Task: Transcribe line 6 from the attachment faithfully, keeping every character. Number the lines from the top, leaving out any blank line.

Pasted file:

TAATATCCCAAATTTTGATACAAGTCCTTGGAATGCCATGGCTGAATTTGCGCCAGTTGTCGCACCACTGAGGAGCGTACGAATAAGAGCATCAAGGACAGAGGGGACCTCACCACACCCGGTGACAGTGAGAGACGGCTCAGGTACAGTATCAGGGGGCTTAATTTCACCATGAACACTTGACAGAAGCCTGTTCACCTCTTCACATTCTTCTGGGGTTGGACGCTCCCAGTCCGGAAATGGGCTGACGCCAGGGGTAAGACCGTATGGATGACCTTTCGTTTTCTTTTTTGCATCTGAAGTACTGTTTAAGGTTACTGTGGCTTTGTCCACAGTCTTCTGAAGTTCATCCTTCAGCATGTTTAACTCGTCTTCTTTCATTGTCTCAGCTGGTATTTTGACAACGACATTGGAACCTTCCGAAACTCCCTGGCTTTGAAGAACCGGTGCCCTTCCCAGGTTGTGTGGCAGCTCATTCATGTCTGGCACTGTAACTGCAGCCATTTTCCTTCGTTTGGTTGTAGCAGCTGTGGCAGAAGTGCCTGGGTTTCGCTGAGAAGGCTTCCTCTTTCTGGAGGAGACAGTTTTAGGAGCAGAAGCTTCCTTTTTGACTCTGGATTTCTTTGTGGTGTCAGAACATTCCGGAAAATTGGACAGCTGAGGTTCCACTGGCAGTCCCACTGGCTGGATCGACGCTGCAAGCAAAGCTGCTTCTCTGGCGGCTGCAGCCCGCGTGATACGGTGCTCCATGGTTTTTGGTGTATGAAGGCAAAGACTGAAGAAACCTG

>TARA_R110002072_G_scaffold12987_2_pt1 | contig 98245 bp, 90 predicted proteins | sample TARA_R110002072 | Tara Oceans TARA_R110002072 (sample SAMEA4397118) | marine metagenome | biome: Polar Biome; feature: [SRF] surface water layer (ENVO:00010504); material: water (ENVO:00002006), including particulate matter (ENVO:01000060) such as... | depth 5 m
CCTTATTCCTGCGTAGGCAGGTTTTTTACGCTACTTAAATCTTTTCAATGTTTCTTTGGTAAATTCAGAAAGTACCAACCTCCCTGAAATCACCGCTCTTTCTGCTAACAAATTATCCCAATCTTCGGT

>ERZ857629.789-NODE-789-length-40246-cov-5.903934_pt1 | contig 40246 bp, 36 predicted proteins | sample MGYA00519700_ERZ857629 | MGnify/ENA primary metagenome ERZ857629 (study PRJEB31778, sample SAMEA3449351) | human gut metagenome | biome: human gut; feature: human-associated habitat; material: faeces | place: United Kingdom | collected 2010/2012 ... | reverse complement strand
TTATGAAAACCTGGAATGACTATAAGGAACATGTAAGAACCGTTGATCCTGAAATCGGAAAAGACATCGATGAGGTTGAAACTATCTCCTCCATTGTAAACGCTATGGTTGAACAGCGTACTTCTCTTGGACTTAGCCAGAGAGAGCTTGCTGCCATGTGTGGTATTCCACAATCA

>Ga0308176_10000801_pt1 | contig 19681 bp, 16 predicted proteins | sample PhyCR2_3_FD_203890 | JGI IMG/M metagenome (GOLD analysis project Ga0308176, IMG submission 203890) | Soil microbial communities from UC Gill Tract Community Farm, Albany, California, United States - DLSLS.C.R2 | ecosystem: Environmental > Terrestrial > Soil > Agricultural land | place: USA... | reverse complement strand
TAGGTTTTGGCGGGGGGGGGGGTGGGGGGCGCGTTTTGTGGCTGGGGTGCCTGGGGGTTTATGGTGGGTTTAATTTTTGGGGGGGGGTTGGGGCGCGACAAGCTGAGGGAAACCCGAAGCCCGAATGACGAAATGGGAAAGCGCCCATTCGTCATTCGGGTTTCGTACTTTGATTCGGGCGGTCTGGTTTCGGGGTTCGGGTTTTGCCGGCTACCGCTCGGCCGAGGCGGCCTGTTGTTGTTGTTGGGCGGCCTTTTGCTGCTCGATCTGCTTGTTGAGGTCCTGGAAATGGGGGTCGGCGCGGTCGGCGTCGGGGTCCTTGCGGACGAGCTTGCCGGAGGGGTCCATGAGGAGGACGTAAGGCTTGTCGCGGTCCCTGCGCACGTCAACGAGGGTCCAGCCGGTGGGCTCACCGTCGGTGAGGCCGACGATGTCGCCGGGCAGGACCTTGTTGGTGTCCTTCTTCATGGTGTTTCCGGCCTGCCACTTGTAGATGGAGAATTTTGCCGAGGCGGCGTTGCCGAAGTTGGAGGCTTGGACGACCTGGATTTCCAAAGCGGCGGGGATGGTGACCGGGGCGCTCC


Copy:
>Ga0308176_10000801_pt1 | contig 19681 bp, 16 predicted proteins | sample PhyCR2_3_FD_203890 | JGI IMG/M metagenome (GOLD analysis project Ga0308176, IMG submission 203890) | Soil microbial communities from UC Gill Tract Community Farm, Albany, California, United States - DLSLS.C.R2 | ecosystem: Environmental > Terrestrial > Soil > Agricultural land | place: USA... | reverse complement strand